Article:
Today was a busy family day. We had to take the dog to the vet, her arthritis was acting up and she chewed on herself. Now she has all her antibiotics and steroids. Poor baby. Then a trip to the post office, the hardware store, and a day spent doing Christmas stuff.
Which, basically, was hanging the felt tree and then sitting down with the kids and the beloved husband to make ornaments. We use construction paper, markers, glue, and scissors to decorate a felt tree. We used sequin strings as garland. It's fun. Next year, the kids want a real tree. Meaning a fake tree. The beloved always wins that argument. LOL
So, the short version is, today is a cheaty day. I wrote a diesel punk story a couple years ago that takes place in Oklahoma. Here's chapter one!
Will Rogers Rocket Port - Rise of the Plastics
I’d not anticipated the party turning out the way it had when I showed up. Hardly an hour ago I’d been standing on the edges of the dance floor watching the couples and wondering if I’d be labeled too forward if I were to ask someone to dance. No one had, so far, been inclined to ask me and that had led me to do the one thing I’d sworn I wouldn’t do here.
“Wish Roy would come over,” I mutter to myself before quieting such thoughts with another sip of rather good champagne.
Not that I’d expected anything but the best at the party, but having never had champagne before I wasn’t sure what the best would taste like. I suppose people who can afford to attend parties like this aren’t getting their drinks from a bathtub. The ballroom was decked out for the event, but under the silver and crystal I could see it would be impressive with nothing in it. The floors were hard wood with inlaid silver inscribing something around the edges. I’d been tempted to walk the perimeter to read it, but thought maybe I’d look weird. Also, I’d have to walk right past Roy and Al.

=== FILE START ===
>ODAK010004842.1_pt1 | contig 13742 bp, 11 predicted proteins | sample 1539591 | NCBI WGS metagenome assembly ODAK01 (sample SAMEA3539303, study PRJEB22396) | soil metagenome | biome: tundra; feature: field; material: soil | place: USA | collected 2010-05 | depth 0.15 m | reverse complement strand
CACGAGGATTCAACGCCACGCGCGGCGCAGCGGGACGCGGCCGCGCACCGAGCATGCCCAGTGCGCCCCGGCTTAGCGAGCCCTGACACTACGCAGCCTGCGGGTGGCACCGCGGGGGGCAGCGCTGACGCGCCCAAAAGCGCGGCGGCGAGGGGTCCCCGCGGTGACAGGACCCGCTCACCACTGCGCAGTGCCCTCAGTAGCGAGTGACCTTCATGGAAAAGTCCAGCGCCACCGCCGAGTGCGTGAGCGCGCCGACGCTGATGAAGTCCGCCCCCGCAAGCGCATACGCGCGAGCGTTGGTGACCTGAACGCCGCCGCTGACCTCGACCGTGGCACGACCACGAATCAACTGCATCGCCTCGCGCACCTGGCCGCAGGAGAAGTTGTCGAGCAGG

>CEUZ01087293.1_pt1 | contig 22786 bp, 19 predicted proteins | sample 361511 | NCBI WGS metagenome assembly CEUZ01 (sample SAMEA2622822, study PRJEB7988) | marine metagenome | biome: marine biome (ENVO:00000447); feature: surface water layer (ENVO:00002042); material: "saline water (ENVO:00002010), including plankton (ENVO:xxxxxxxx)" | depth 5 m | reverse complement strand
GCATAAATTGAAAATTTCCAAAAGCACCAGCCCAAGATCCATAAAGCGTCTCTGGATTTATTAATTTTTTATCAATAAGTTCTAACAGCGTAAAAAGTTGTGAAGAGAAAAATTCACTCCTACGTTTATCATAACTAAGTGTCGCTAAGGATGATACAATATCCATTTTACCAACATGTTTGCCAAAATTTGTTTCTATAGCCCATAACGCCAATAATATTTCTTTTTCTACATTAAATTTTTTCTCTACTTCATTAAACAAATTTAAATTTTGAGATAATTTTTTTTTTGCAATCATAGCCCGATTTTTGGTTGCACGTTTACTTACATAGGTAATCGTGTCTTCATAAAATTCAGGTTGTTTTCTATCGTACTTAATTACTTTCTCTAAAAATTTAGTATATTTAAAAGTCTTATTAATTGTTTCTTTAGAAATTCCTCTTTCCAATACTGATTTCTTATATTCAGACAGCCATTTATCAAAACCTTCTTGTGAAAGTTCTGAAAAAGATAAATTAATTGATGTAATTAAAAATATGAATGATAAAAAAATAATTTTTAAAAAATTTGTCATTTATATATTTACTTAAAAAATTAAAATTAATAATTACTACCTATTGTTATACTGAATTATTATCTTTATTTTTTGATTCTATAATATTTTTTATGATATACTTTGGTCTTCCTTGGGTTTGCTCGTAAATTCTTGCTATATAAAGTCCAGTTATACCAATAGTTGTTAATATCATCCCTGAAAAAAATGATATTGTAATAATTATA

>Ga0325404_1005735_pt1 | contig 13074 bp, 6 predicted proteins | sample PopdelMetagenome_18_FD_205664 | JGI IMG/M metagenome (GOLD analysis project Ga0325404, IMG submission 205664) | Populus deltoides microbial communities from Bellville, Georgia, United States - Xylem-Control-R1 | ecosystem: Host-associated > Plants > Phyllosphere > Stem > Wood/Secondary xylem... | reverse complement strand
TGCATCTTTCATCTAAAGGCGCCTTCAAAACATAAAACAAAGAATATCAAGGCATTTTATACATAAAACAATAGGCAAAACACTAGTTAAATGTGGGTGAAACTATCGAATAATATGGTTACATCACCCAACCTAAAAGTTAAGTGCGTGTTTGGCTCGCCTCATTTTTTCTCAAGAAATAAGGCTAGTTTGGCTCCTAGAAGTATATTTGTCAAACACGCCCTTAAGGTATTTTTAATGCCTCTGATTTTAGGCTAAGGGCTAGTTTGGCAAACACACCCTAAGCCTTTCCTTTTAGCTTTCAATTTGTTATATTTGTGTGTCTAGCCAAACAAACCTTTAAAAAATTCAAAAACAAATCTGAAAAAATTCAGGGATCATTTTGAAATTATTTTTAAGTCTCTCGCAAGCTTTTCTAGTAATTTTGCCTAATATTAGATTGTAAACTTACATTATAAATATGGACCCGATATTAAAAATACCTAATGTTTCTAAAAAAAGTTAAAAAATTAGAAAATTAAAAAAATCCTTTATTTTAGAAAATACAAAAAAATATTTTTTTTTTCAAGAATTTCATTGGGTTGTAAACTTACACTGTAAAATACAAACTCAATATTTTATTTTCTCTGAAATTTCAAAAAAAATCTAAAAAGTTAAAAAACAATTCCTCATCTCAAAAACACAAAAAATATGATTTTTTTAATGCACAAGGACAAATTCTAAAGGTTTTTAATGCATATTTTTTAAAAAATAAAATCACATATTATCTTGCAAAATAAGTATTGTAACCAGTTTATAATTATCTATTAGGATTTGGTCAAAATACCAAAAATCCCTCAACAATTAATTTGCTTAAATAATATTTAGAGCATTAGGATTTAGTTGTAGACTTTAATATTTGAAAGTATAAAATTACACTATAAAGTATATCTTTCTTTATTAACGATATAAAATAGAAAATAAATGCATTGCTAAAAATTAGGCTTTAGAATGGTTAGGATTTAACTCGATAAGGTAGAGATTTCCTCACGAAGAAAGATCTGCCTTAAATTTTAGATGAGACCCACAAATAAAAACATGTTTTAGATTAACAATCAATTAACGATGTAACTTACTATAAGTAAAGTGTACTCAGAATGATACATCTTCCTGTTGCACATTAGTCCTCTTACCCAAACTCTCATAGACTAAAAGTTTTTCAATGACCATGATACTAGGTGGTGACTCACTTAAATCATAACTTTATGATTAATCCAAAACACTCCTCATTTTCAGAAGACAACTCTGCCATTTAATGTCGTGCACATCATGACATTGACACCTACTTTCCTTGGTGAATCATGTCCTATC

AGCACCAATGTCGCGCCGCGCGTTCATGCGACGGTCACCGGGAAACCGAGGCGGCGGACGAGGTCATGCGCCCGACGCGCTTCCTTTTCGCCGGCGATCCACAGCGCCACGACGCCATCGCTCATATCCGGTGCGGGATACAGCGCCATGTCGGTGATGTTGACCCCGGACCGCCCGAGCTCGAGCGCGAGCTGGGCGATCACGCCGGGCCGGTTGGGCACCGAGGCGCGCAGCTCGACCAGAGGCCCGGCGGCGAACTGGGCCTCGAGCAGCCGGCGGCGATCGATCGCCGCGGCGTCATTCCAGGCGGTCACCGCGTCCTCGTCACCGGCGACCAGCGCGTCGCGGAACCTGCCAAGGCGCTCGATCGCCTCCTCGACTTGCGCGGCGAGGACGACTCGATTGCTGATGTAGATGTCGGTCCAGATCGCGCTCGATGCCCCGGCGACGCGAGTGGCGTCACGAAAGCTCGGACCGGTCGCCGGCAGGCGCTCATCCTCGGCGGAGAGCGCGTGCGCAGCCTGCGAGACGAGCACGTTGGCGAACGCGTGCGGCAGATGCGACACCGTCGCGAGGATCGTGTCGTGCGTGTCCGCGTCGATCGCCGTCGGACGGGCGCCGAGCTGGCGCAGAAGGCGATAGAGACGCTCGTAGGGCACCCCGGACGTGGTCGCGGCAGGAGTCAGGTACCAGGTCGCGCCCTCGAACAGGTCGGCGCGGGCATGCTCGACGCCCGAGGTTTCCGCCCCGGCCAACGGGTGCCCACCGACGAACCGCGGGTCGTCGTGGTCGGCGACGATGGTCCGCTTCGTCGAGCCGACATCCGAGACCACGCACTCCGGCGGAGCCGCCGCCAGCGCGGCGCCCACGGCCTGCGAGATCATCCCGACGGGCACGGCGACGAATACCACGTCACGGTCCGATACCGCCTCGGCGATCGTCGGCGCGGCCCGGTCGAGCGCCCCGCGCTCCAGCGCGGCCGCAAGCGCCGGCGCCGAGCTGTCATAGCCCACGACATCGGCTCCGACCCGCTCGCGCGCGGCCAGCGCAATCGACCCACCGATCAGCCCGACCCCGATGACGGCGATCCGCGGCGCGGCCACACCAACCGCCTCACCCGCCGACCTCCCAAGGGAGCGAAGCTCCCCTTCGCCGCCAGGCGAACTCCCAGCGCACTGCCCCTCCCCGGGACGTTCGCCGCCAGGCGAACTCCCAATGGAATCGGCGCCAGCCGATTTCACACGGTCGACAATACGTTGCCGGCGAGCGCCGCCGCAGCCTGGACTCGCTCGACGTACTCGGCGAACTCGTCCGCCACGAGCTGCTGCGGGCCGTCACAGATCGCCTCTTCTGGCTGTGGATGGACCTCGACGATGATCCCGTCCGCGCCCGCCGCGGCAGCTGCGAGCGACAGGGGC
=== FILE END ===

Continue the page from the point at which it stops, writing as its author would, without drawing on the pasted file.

As the dancers continue their fun a steadily louder thump makes itself known throughout the room. The only reason I see what happened is because mere seconds before the glass shattered into millions of pieces I’d been caught staring at Roy. By Roy. Across the room a flash of silver had drawn my eye and I’d found Roy and Albert sharing a drink of something stiffer than what was on offer by the waiters. His eyes had almost instantly found mine as if he’d felt my look. The shared glance lasted only a few seconds, but it was enough to set my heart beating faster than the wild drums of the band and my blood to heat up hotter than the rocket fire I’d witnessed a few months ago. Thinking now of escape, when I turned I was in time to see the windows explode from nothing. Sonic, I thought with the detached part of my brain as people around me begin to scream.
The glass does a good job of creating not only wounded guests, but chaos. At the very least this takes my mind off Roy and how good he looks in his uniform. Instead I get to focus on not being knocked to the ground and trampled by panicked guests. From somewhere close I make out the sound of metal on metal and turn in time to see four odd-looking men in black suits ushering a young woman out of the room. It almost tricks me, but then I remember the efficient and polite security men that had searched me before allowing me into the estate were wearing grey suits.
Before thinking I shout, “Hey!” but it’s drowned out by the screams and sobs of the injured guests. Shoving my way through a knot of people I take off at a run towards the door. I wish I could take off my shoes, but already the sting of glass along the left side of my face and body has me wanting to avoid further injuries.
Reaching the door before it shuts I manage to shove my foot out and muffle a curse learned from eavesdropping on my older brothers when I was younger. The door doesn’t close and as I shove it open I’m relieved there’s no goon in black waiting for me on the other side. Now that I’m past the glass I can remove the heels borrowed from my cousin and take off at a run towards the end of a short hallway. The door on the other side stands open and I burst through in time to see the young woman slump forward and be tossed into the back of an unmarked black van. With another shout I take off for my truck. It doesn’t surprise me the old farm truck was carefully kept away from the nicer cars as if dirt and work were contagious. At least getting out of the parking will be easier. As I yank the rusting door open a pair of hands grab me from behind.
“Hey!” I yell as I’m spun around and see looming men in grey. Estate security, I think with a relieved sigh. Relieved, that is, before I realize they’re not letting me go. “They’re getting away,” I shout at them before one pulls a misting wand from his pocket. “Hey, no! Let me go!” I yell before a fine mist hits me on my next inhale. These guys were good.
The last thing I hear before the knock out drug takes over is an amused sounding, “Vera Pearl, don’t you ever wear shoes?” Then blackness catches me and carries me down into unwanted slumber.